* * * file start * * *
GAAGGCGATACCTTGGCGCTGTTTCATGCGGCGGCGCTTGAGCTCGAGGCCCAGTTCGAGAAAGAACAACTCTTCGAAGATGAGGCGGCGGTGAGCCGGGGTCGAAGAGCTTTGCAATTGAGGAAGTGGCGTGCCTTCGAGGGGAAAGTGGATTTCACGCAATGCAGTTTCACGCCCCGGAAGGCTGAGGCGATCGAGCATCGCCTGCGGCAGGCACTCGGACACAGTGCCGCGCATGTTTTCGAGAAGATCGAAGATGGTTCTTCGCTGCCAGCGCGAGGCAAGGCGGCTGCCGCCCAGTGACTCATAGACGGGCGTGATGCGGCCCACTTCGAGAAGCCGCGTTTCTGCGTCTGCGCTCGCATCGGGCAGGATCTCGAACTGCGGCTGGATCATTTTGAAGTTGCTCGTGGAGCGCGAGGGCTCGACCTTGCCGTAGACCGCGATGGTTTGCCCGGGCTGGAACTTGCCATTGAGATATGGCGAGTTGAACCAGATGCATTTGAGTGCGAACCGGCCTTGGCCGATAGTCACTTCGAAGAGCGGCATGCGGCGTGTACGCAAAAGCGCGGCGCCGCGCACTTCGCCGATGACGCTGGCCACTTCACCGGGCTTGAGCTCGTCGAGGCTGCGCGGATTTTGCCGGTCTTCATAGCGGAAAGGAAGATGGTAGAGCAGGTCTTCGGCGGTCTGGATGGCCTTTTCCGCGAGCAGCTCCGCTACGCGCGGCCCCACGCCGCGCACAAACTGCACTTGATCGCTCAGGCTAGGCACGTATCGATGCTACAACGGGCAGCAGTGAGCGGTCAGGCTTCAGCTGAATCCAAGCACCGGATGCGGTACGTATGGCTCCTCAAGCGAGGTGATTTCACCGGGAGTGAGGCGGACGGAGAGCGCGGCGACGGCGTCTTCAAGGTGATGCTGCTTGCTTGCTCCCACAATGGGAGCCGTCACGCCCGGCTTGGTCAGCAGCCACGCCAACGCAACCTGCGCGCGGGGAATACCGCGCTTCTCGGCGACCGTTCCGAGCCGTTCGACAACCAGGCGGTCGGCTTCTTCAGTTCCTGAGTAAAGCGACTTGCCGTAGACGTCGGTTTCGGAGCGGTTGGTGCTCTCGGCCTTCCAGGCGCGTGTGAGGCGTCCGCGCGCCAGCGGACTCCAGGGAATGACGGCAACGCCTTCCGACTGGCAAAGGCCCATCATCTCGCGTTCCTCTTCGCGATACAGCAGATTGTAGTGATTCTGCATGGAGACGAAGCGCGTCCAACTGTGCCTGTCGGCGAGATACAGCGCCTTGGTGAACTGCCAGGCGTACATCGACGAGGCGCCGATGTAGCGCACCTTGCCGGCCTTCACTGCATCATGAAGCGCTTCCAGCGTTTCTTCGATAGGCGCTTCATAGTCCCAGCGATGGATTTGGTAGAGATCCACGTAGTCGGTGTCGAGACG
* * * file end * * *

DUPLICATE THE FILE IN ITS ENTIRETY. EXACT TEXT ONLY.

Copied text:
GAAGGCGATACCTTGGCGCTGTTTCATGCGGCGGCGCTTGAGCTCGAGGCCCAGTTCGAGAAAGAACAACTCTTCGAAGATGAGGCGGCGGTGAGCCGGGGTCGAAGAGCTTTGCAATTGAGGAAGTGGCGTGCCTTCGAGGGGAAAGTGGATTTCACGCAATGCAGTTTCACGCCCCGGAAGGCTGAGGCGATCGAGCATCGCCTGCGGCAGGCACTCGGACACAGTGCCGCGCATGTTTTCGAGAAGATCGAAGATGGTTCTTCGCTGCCAGCGCGAGGCAAGGCGGCTGCCGCCCAGTGACTCATAGACGGGCGTGATGCGGCCCACTTCGAGAAGCCGCGTTTCTGCGTCTGCGCTCGCATCGGGCAGGATCTCGAACTGCGGCTGGATCATTTTGAAGTTGCTCGTGGAGCGCGAGGGCTCGACCTTGCCGTAGACCGCGATGGTTTGCCCGGGCTGGAACTTGCCATTGAGATATGGCGAGTTGAACCAGATGCATTTGAGTGCGAACCGGCCTTGGCCGATAGTCACTTCGAAGAGCGGCATGCGGCGTGTACGCAAAAGCGCGGCGCCGCGCACTTCGCCGATGACGCTGGCCACTTCACCGGGCTTGAGCTCGTCGAGGCTGCGCGGATTTTGCCGGTCTTCATAGCGGAAAGGAAGATGGTAGAGCAGGTCTTCGGCGGTCTGGATGGCCTTTTCCGCGAGCAGCTCCGCTACGCGCGGCCCCACGCCGCGCACAAACTGCACTTGATCGCTCAGGCTAGGCACGTATCGATGCTACAACGGGCAGCAGTGAGCGGTCAGGCTTCAGCTGAATCCAAGCACCGGATGCGGTACGTATGGCTCCTCAAGCGAGGTGATTTCACCGGGAGTGAGGCGGACGGAGAGCGCGGCGACGGCGTCTTCAAGGTGATGCTGCTTGCTTGCTCCCACAATGGGAGCCGTCACGCCCGGCTTGGTCAGCAGCCACGCCAACGCAACCTGCGCGCGGGGAATACCGCGCTTCTCGGCGACCGTTCCGAGCCGTTCGACAACCAGGCGGTCGGCTTCTTCAGTTCCTGAGTAAAGCGACTTGCCGTAGACGTCGGTTTCGGAGCGGTTGGTGCTCTCGGCCTTCCAGGCGCGTGTGAGGCGTCCGCGCGCCAGCGGACTCCAGGGAATGACGGCAACGCCTTCCGACTGGCAAAGGCCCATCATCTCGCGTTCCTCTTCGCGATACAGCAGATTGTAGTGATTCTGCATGGAGACGAAGCGCGTCCAACTGTGCCTGTCGGCGAGATACAGCGCCTTGGTGAACTGCCAGGCGTACATCGACGAGGCGCCGATGTAGCGCACCTTGCCGGCCTTCACTGCATCATGAAGCGCTTCCAGCGTTTCTTCGATAGGCGCTTCATAGTCCCAGCGATGGATTTGGTAGAGATCCACGTAGTCGGTGTCGAGACG